By opting for a headless WordPress CMS, you are able to maintain the back-end content management part of WordPress that you are familiar with and love so much while outsourcing the front-end part to another software that allows greater flexibility in terms of coding and whatnot.
In doing this, you are not constrained by WordPress limitations, and you can alter the design of your site as much as you desire without having to worry about the content changing at all.
You can build your site from scratch if you want.
WordPress is a very well-optimized and oiled machine. But all that code ends up bogging your system down to a certain extent.
Plus, PHP is used to obtain resources from the database, assemble the page that the user has requested, and then send the requested page to the web user.
Unfortunately, this all takes time, and it can negatively impact the overall user experience, potentially reducing conversions.
Since user experience is imperative to your bottom line, it is crucial you figure out a way to minimize page load times.
While there are other ways to do this, decoupling the CMS is an effective way to improve your site’s performance.
When the front-end is separate from the back-end, your website will see a significant increase in load time. You can start assembling static HTML pages, which will be sent to web users immediately upon request.
Is Headless WordPress Always the Best Solution?
A headless WordPress setup is not the best solution for everyone.
However, there are certain instances when this configuration will work seamlessly for businesses, as there truly are advantages to the headless architecture.
Here are a couple of scenarios where a headless WordPress may indeed be the best solution.
#1: Static Microsites
If you have plans on building a microsite for a specific service or product, especially one that you expect will receive a significant amount of traffic, then a typical WordPress site may not be ideal.
A web server could crumble under all that pressure. However, a static website could make sense.
The pages will load faster (always good for the user experience) even if you don’t have a high-level web hosting package.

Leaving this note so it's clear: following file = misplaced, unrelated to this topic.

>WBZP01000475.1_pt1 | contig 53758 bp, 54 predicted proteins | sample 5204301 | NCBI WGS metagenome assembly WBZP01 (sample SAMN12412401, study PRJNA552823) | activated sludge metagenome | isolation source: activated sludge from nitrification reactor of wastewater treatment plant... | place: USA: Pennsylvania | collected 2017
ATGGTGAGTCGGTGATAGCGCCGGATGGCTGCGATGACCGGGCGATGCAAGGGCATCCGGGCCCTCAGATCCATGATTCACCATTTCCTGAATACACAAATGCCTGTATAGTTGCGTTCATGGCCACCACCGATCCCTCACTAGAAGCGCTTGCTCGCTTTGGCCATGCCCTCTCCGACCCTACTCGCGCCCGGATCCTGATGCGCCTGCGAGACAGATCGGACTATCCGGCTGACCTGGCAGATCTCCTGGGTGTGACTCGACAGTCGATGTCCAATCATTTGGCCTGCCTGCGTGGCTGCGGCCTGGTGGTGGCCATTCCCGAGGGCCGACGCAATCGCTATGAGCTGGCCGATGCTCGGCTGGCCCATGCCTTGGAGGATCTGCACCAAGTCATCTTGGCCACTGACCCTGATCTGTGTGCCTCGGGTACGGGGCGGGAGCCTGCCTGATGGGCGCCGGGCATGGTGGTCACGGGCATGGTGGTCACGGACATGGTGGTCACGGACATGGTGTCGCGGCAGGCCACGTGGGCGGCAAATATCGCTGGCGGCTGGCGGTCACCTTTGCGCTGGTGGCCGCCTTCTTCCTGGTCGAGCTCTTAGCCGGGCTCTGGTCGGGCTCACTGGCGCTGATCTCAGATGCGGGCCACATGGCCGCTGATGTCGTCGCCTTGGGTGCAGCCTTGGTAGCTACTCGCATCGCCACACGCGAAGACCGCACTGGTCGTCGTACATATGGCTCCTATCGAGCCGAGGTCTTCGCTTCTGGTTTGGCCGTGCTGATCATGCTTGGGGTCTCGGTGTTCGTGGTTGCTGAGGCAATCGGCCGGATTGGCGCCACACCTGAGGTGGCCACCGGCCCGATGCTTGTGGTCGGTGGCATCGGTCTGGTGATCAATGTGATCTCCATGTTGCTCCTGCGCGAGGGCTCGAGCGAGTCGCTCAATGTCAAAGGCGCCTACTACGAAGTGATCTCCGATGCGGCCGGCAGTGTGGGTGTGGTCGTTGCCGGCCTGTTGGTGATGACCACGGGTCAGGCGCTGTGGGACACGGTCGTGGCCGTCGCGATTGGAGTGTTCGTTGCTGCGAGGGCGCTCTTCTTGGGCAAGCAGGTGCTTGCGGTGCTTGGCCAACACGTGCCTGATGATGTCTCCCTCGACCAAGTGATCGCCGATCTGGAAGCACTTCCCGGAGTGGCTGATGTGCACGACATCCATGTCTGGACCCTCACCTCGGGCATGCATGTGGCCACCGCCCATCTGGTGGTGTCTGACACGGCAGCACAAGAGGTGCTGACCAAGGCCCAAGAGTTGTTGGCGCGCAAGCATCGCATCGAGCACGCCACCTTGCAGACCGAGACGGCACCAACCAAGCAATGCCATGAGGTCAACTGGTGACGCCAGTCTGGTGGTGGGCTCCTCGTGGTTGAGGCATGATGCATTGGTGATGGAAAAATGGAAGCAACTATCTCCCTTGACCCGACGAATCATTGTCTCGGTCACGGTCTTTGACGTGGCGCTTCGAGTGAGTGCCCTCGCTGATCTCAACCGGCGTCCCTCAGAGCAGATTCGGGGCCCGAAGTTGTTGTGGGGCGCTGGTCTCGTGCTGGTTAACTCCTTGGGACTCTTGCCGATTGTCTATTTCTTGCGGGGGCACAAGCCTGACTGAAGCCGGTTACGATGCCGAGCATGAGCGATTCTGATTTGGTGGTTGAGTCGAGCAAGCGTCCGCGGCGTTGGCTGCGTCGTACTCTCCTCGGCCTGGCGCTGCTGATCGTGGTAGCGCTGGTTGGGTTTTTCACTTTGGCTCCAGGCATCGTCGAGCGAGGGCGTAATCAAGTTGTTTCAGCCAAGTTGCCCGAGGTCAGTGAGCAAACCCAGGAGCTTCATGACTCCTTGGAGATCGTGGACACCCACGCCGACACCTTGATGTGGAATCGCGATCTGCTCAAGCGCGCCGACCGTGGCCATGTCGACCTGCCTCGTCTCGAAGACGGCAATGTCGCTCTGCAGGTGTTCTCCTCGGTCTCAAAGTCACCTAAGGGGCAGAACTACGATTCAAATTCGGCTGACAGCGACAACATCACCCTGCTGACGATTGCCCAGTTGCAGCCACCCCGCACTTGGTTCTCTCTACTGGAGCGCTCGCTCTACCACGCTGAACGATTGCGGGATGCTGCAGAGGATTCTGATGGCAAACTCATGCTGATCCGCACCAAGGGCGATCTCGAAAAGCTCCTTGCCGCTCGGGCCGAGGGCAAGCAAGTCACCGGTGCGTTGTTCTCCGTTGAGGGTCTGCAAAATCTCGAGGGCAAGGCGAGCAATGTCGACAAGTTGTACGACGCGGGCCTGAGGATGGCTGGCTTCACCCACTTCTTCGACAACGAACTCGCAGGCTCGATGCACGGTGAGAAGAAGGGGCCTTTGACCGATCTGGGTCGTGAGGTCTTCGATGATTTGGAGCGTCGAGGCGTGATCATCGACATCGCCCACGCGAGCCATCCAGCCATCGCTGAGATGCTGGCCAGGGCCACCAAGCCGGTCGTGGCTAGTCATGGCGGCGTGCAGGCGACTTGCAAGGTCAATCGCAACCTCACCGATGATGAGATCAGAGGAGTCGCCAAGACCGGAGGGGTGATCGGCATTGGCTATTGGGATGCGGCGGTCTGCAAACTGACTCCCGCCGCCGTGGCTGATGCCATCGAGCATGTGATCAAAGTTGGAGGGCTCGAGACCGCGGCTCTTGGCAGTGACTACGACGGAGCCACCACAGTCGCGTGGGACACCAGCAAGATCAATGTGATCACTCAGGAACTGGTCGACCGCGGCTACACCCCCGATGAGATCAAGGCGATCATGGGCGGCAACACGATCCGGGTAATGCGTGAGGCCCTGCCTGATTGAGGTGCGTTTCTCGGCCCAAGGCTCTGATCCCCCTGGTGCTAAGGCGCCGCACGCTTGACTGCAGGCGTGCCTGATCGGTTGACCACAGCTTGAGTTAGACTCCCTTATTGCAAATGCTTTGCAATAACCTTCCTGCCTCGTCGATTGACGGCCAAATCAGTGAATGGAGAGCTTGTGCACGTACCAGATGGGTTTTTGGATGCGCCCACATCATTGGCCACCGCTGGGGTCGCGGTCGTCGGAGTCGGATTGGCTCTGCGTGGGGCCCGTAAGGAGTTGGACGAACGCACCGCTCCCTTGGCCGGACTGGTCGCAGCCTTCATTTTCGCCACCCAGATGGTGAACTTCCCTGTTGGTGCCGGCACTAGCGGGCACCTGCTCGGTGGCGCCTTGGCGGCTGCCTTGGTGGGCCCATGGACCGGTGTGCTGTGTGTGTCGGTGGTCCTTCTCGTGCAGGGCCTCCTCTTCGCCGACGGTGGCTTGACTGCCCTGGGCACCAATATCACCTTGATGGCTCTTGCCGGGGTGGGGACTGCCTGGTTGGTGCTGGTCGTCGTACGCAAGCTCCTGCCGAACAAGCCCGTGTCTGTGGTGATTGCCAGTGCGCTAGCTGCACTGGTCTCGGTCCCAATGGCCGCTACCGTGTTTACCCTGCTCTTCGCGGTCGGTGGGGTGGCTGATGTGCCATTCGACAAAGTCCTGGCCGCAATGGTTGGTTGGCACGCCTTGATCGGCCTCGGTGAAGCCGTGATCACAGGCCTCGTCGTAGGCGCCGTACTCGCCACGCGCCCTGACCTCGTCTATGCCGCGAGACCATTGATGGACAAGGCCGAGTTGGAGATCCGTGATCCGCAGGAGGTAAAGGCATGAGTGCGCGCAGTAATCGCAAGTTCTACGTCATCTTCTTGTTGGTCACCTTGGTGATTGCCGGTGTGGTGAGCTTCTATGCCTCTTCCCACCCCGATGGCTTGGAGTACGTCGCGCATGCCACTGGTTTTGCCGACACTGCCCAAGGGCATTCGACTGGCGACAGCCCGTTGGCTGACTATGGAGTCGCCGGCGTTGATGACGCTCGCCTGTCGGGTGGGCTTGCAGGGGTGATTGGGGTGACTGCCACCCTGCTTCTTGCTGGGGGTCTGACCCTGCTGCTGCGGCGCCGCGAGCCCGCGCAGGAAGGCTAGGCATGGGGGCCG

Since you want to ensure content management is easy and seamless for everyone, a headless WordPress configuration works perfectly.
You don’t have to train on a new system, since creating, editing, and uploading works the same as it always has.
#2: Mobile Application Content
When you need to send the content from your existing website to a mobile application, a headless WordPress can serve as a great solution.
It helps to maintain consistency across your brand while keeping you from having to start from scratch.
You can still have your full WordPress website with a front-end system and push that content to the mobile app with only a back-end system.
It’s ultimately a win-win situation for you and your customers.
How to Make WordPress Headless
If you decide that you want to move forward with a headless WordPress setup (which again means separating the back-end of WordPress from its front-end system), then you have a few different options available at your disposal to do so.
You can choose to code it yourself, or you can use a plug-in, with the latter, of course, being the easier route to take. Nevertheless, the former will offer more control over the entire process.
Regardless of your choice, it is a good idea to ensure you are familiar with REST API.
If you are interested in using a plug-in, you should consider WP Headless, as this is the most popular plug-in used.
It will provide server access to the front end of the system and make it so that posting permalinks is an automatic redirect to the editor’s screen.